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How do custom made insoles affect the pressure distribution under the feet in alpine skiing?
Mid Sweden University, Faculty of Human Sciences, Department of Health Sciences.
Mid Sweden University, Faculty of Human Sciences, Department of Health Sciences.ORCID iD: 0000-0002-6685-1540
Mid Sweden University, Faculty of Human Sciences, Department of Health Sciences. (Sports Tech Research Centre)
2016 (English)Conference paper, (Refereed)
Abstract [en]

Introduction Elite alpine skiers frequently adjust insoles, boots and skis to optimize skiing performance. There are numerous different constructions of custom made insoles. However, nobody has, to the authors’ knowledge, investigated the mechanisms behind a plausible performance increase. The purpose of the study was therefore to investigate the potential difference in pressure distribution under the feet when skiing with regular insoles compared to custom made insoles. Method A pre-study investigated differently constructed insoles and their possible effects on the pressure distribution under the feet. One test subject performed different squat and fly-wheel exercises with six differently constructed insoles. Kinetics and 3D-kinematics were collected to identify possible differences. One insole construction, with a flat bottom and a semi-soft upper layer, was thereafter chosen to be used for field tests. Nine professional skiers, including both race skiers and full time ski instructors, were recruited for the field tests. Each skier performed in a randomized order, three runs with a standard insole and three runs with a custom made insole. Plantar pressure under the feet was measured with the Pedar Mobile System at 100 Hz, for eight consecutive carving turns. The skiers were instructed to have the smallest possible time difference between all runs. The three runs for each situation were synchronized and the mean total, forefoot and midfoot pressure distributions were calculated. Results The pre-study results show that the pressure distribution between foot and insole and between insole and ski-boot depends on the insole construction. The mean time for all 54 runs was 26.62 ± 2.41 s and the mean individual time difference between the fastest and the slowest runs was 0.62 ± 0.33 s. All skiers showed large individual differences in percentage of “used” area under the feet, between the two types of insoles (5-80%). When skiing with the custom made insole, the total mean difference in percentage usage of the forefoot was -17 ± 19% and 8 ± 12% for the midfoot. Discussion The results show that the pressure distribution under the feet depends on the type of insole. However, the effect of a custom made insole is very individual. Hence, when performing studies of skiing kinetics and/or equipment, it is of vast importance that all subjects use similarly constructed custom made insoles. It can also be hypothesized that e.g., different canting angles of the ski-boot, affect the skier differently depending on the type of insole. Our suggestion is therefore to perform measurements to optimize the insoles before investigating and optimizing canting angles. The results also show that custom made insoles can assist the skier to utilize different areas of the foot. However, future studies are needed to investigate whether the decreased usage of the forefoot affects the overall aggressiveness of the setup and whether custom made insoles have a positive effect on skiing performance.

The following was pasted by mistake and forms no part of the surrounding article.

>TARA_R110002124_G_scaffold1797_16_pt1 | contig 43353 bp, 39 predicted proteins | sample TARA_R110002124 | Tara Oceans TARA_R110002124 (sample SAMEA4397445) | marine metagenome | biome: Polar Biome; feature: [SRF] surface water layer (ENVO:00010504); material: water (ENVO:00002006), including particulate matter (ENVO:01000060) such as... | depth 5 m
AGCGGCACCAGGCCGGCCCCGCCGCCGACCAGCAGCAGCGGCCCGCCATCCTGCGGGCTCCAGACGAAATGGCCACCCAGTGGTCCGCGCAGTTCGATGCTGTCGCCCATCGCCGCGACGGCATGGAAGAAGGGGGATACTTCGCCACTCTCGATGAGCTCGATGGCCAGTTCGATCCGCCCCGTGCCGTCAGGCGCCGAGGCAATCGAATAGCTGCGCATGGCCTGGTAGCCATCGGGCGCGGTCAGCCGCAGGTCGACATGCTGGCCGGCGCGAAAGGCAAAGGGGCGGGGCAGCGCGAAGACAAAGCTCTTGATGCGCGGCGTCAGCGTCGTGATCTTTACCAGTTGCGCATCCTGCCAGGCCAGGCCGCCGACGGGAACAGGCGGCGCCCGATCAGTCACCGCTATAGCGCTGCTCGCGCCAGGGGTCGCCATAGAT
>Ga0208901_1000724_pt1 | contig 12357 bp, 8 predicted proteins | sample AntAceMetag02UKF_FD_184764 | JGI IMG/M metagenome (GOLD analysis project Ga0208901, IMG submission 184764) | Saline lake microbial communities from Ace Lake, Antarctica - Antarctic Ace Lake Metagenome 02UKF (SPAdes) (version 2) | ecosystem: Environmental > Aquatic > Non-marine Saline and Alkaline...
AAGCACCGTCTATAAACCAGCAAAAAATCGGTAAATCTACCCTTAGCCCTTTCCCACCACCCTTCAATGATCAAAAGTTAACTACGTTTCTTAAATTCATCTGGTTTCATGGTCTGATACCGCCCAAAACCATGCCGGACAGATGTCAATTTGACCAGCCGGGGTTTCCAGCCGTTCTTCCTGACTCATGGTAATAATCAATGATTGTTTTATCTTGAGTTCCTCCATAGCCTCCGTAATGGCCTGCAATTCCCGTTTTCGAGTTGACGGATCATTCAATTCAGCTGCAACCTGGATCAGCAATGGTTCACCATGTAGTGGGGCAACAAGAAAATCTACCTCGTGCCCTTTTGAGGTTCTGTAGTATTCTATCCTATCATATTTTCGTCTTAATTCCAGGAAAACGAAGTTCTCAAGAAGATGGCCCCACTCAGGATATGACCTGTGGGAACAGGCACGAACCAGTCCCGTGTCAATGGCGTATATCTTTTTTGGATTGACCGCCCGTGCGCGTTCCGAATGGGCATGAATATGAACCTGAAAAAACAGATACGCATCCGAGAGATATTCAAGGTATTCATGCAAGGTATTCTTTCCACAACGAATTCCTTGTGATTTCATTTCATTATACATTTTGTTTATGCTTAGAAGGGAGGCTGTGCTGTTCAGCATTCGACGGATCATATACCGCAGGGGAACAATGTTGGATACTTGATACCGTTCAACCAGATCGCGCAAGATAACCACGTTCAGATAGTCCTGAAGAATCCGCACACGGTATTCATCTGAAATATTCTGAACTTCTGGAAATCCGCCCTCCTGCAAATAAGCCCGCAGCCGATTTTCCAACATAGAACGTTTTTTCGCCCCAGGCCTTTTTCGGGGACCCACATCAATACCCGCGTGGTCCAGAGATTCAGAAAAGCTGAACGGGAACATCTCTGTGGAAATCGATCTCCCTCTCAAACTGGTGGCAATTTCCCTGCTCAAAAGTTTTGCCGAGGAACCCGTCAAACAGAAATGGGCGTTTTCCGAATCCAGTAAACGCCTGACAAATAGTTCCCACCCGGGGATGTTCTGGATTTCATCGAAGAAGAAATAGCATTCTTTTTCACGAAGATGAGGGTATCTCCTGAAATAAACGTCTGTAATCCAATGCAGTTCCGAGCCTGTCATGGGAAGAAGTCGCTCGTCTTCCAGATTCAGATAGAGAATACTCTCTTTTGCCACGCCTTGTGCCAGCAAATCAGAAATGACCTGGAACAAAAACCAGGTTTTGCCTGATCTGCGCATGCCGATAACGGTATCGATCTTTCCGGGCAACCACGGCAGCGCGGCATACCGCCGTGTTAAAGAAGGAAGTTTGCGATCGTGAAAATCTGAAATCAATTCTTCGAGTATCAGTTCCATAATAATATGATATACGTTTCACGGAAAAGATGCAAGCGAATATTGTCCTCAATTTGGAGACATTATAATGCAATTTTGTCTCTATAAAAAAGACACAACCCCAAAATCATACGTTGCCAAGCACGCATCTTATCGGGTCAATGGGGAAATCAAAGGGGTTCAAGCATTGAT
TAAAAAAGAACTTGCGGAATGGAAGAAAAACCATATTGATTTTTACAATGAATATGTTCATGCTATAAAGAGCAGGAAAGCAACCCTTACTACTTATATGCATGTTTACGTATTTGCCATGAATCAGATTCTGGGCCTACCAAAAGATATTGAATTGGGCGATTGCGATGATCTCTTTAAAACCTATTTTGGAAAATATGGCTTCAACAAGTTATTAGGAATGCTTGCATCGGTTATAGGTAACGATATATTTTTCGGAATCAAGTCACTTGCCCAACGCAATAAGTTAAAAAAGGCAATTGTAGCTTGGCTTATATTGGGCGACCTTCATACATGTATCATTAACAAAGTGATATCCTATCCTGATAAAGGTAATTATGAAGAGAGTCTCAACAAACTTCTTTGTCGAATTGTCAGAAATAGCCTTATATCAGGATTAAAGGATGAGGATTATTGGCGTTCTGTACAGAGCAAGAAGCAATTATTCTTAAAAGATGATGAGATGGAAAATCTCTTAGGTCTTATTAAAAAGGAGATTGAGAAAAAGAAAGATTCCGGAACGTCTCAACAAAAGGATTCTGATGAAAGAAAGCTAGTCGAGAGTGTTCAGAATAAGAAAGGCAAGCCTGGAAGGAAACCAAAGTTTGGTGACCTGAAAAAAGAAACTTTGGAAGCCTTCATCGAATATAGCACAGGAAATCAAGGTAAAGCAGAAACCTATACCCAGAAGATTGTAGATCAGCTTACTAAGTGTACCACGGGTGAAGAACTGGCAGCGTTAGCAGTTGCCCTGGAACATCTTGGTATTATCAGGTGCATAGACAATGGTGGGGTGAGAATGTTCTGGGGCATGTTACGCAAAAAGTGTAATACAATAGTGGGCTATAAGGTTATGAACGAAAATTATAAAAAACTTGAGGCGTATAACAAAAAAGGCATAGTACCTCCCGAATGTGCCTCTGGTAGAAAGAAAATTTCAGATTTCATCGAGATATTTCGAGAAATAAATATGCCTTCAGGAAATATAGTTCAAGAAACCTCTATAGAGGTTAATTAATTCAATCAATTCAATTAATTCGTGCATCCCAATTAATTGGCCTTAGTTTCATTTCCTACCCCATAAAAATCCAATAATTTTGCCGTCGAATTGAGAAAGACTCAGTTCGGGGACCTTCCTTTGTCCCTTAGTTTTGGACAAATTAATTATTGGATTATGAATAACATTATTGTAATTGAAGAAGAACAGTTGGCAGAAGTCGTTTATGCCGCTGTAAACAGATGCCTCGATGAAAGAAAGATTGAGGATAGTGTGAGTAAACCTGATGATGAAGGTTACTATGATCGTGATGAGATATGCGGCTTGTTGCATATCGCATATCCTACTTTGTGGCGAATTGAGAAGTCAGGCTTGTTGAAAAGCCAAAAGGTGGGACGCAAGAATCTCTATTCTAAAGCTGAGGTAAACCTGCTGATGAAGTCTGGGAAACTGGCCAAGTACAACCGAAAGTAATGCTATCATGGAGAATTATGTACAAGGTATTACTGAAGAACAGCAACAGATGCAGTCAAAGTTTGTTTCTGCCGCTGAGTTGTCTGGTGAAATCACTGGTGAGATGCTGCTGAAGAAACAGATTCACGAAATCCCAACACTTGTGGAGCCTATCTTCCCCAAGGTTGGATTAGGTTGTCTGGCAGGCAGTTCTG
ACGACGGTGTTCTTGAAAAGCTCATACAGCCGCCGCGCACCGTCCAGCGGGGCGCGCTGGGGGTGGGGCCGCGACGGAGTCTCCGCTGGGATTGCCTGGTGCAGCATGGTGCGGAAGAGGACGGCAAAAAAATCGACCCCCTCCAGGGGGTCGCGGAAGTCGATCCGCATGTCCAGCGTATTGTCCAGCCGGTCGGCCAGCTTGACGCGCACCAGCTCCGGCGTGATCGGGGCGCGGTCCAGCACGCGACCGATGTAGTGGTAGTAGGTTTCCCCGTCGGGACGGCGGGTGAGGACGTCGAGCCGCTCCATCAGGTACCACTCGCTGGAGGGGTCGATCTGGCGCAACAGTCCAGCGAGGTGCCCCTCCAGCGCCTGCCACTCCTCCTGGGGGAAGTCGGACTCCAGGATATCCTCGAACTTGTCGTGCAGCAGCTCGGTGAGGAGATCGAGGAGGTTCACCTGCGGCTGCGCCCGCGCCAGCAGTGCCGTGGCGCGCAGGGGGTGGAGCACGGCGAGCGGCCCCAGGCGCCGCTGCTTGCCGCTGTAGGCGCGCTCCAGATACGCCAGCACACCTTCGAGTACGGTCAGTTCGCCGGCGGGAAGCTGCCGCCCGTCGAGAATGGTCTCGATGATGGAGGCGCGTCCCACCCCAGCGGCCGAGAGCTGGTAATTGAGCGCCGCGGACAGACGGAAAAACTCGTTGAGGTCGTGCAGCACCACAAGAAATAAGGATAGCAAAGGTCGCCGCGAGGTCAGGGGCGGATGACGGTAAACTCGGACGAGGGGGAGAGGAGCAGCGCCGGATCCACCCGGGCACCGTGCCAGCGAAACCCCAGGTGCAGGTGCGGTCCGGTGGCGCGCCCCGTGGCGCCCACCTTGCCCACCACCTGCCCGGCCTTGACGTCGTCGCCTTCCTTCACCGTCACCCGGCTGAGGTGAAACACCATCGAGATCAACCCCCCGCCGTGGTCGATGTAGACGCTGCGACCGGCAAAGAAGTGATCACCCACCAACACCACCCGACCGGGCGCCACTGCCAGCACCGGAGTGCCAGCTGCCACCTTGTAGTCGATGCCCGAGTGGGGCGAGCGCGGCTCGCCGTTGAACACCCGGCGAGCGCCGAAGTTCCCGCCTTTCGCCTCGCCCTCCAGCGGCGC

Place, publisher, year, edition, pages
2016.
National Category
Sport and Fitness Sciences
Identifiers
URN: urn:nbn:se:miun:diva-29689OAI: oai:DiVA.org:miun-29689DiVA: diva2:1058026
Conference
ICSS 2016 - International Congress on Science and Skiing, St. Christoph, Austria, 10-15 December, 2016
Available from: 2016-12-20 Created: 2016-12-20 Last updated: 2016-12-20Bibliographically approved

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Swarén, MikaelStöggl, ThomasBjörklund, Glenn
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